“If my career had a big piece of good luck in it, it was getting started around 1973 at the time of the embargo,” he said at the symposium. “What has been quite wonderful has been the Northern California triangle. The Berkeley campus and Lawrence Berkeley Lab were very lucky that they were 15 miles from the Public Utilities Commission, which took this all seriously, and 70 miles from Sacramento, which took all this seriously.”
Rosenfeld didn’t limit his focus to California, however, or even the U.S. “Art is the only person I know of at LBL to beat me to China,” said Mark Levine, director of the Environ-mental Energy Technologies Division and a pioneer of promoting energy efficiency technologies in China. “He got there in ’84 and he helped set up our first exchange program. This is less well known. Art’s problem is that he has done so many great things that the lesser great things are forgotten.”
His legacy may grow much larger than he ever imagined, thanks to new initiatives at Berkeley Lab and other institutions. “Art started a great thing at the Lab in terms of doing something about the demand side of energy, and I think the Lab can also do a great deal on the supply side as well,” said Berkeley Lab Director Steve Chu, referring to the Lab’s multidisciplinary research on the conversion of solar energy into carbon-neutral forms of energy.
Ultimately, his greatest impact may be in inspiring other scientists. William Nazaroff, professor of environmental engineering at UC Berkeley, said that Rosenfeld is the rare “person who is willing to get out of the ivory tower and engage with the society where they are to make a difference — to be that scholar activist.”
ATLAS at Last: Bringing Baby to CERN
Early last Monday morning, in a well-rehearsed series of moves worthy of Mission Impossible, Maurice Garcia-Sciveres and Marian Zdrazil of the Physics Division maneuvered a high-impact black plastic case mounted on wheels through crowded security checkpoints at San Francisco International Airport, down the concourse to a gate where a Continental Airlines flight waited for boarding. Destination: Geneva, Switzerland, by way of Newark, NJ.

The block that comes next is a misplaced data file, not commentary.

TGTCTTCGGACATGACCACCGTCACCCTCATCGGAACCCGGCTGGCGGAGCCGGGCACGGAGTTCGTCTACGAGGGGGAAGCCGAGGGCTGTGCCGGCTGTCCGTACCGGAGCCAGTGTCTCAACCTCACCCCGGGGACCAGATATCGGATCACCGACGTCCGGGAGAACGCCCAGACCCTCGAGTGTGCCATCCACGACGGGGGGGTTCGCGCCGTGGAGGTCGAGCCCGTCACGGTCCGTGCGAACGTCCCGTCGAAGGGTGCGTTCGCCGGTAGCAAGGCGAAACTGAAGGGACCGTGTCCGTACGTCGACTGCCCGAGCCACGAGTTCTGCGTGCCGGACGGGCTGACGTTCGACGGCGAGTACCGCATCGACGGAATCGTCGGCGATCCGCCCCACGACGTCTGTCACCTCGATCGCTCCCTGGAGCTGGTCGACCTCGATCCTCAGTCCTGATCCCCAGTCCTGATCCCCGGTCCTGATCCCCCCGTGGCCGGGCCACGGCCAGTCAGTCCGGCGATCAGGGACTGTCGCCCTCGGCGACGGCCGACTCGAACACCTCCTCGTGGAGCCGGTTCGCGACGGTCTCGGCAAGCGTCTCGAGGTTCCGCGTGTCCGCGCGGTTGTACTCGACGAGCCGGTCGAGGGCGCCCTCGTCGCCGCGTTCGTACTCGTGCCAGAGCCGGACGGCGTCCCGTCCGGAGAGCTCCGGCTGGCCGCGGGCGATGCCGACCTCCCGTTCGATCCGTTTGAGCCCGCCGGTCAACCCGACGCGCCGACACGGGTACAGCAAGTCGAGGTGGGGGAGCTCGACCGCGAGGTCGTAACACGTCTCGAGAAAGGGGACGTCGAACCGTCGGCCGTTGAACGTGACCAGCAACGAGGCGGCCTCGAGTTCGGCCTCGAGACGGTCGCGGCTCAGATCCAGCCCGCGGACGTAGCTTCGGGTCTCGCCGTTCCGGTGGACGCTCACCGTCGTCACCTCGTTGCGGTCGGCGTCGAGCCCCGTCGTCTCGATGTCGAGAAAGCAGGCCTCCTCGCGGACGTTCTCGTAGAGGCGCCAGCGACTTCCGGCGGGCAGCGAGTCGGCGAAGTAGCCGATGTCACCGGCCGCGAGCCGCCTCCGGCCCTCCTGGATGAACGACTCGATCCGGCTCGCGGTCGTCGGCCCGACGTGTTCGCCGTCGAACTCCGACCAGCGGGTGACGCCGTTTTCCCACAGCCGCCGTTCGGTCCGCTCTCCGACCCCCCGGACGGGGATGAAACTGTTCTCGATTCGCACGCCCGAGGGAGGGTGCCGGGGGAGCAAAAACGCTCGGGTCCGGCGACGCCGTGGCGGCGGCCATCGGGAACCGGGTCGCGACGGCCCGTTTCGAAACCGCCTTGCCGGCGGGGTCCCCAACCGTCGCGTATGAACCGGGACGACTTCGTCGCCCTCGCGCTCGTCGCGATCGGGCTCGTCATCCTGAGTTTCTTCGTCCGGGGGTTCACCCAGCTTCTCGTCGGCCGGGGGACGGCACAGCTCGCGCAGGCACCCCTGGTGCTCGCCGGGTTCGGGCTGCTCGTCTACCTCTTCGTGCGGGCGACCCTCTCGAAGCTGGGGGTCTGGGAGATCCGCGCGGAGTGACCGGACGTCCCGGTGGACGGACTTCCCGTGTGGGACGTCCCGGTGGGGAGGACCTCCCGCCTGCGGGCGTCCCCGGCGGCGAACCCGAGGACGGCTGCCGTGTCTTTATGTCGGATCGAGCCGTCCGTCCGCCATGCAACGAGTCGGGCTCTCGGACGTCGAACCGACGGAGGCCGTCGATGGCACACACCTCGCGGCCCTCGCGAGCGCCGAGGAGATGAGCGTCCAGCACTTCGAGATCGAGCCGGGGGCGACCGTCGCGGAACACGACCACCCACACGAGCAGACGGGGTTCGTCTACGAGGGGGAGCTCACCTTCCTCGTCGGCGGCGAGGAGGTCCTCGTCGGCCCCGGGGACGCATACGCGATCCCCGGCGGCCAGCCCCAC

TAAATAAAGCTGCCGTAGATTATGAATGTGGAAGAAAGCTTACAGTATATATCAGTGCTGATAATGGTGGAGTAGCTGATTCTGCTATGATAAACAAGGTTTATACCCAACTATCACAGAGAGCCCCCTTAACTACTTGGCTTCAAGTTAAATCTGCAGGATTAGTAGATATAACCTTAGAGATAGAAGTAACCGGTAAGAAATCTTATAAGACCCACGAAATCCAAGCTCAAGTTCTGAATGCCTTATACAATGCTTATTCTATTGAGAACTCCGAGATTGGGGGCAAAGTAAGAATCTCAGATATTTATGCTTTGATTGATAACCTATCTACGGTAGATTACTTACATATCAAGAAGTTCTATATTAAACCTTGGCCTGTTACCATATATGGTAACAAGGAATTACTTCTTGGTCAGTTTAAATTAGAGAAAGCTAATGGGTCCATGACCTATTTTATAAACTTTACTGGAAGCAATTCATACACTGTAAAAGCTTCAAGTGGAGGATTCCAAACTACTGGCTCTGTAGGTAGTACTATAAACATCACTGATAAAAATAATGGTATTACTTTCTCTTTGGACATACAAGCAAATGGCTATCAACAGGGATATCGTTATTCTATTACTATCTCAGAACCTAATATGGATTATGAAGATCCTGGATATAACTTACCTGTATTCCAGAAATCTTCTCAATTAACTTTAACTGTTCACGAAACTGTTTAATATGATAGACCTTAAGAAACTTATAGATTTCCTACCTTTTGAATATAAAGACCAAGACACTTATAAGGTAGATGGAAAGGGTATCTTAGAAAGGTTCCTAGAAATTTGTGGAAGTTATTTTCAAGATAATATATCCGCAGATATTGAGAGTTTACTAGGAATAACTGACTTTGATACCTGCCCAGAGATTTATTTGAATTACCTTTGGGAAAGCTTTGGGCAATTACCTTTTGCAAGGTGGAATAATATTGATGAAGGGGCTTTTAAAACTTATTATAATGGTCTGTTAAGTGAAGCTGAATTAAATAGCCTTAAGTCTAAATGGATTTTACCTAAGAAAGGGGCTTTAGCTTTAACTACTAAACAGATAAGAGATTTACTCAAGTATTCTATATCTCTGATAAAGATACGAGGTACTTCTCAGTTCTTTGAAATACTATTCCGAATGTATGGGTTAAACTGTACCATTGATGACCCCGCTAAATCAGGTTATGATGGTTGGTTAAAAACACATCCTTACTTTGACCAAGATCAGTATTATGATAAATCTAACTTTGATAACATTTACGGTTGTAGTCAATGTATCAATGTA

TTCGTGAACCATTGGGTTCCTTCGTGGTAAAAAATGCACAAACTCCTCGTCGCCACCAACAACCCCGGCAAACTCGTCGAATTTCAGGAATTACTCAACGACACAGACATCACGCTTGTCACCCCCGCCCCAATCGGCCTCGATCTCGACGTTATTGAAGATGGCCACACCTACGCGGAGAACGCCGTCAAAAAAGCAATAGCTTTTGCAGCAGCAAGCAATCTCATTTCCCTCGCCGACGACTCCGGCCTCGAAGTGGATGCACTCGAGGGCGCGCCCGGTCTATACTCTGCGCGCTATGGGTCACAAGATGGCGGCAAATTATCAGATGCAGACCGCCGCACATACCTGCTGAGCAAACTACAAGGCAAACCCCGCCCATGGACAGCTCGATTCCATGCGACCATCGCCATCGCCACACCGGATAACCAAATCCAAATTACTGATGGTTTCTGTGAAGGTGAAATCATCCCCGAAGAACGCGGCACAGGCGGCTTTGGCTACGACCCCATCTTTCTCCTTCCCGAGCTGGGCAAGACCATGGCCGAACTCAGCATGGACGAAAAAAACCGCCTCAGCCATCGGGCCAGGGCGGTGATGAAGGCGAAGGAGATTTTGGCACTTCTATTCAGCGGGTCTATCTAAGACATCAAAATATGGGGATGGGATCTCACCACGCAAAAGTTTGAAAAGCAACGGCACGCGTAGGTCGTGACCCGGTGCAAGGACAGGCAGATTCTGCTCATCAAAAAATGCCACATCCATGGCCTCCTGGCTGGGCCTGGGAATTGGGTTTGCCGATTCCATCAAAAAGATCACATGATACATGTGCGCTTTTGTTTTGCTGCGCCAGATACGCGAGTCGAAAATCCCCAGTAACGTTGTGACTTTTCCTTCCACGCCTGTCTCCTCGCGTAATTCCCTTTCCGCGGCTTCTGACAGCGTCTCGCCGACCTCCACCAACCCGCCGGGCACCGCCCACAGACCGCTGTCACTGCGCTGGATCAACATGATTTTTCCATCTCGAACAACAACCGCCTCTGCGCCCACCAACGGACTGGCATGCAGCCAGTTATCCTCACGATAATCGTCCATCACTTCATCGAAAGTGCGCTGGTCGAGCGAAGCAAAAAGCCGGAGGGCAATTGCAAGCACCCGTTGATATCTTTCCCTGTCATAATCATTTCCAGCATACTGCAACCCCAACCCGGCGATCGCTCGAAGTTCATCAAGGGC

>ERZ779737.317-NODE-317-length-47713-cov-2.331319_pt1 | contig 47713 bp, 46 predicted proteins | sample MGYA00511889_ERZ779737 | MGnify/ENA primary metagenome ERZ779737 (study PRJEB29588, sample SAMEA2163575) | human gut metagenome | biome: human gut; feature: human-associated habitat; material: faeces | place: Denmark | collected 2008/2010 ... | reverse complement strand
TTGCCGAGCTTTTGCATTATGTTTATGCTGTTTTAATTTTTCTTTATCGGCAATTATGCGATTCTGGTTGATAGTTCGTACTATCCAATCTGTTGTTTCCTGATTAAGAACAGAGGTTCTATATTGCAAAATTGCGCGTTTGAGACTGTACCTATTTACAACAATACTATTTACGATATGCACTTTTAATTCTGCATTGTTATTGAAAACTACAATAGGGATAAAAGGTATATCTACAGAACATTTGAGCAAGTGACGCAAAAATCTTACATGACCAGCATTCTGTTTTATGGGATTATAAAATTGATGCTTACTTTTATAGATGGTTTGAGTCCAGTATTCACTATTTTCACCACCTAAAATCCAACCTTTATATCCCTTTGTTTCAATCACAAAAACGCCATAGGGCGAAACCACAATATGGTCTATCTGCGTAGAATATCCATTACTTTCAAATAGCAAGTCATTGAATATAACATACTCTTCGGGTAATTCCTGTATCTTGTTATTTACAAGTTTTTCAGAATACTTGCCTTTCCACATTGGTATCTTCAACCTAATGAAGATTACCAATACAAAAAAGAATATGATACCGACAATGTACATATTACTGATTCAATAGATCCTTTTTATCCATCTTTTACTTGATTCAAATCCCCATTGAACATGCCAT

Three disks crowded with detector modules form the pixel detector’s end-cap.
One would have had to be familiar with the upscale baby market to recognize the suspension and wheels the mysterious black box rested upon: the stripped-down remains of an Inglesina baby carriage, advertised as having a “sporty-looking chassis for extreme conditions,” which even comes with its own air pump for reinflating its “all-terrain” tires.
It wasn’t the terrain Garcia-Sciveres and Zdrazil were concerned about. It was the delicacy of the unique device inside the box, a small but critical part of the giant ATLAS experiment at CERN.
Murdock Gilchriese, the physicist who has led Berkeley Lab’s work on the ATLAS pixel detector for the last decade, says it is “the most complex silicon tracking detector ever made.”
Inside the rolling black box was just one end-cap of the device, three disks crowded with detector modules. When finished, the detector will pack 80 million silicon pixels into a cylinder less than 5 feet long (1.4 meters) and only 1 foot, 7 inches in diameter (0.5 meter). The modules will record tracks of debris in three dimensions from a billion proton-proton collision events every second in CERN’s Large Hadron Collider, from which 100 per second will be selected for analysis.
“We knew we had to hand-carry the end-cap, and that getting it through security might be awkward,” says Gilchriese. “There’s no direct flight to Geneva from the Bay Area. Only Continental changes planes in the U.S., so we only have to go through security once.”
Garcia-Sciveres says, “We took the empty case to SFO and worked with the Transportation Security Administration and Continental. We rehearsed going through security and went aboard an aircraft of the same type. They actually seemed to be used to this kind of thing.”
Maurice Garcia-Sciveres, Murdock Gilchriese, Mario Cepeda, and Rhonda Witharm work with the end-cap in the clean room. Many other technicians contributed to the pixel detector assembly, including Rodney Post, Co Tran, Tom Weber, Cheryl Weldon, Jon Wirth, and Jacqueline Wyckoff.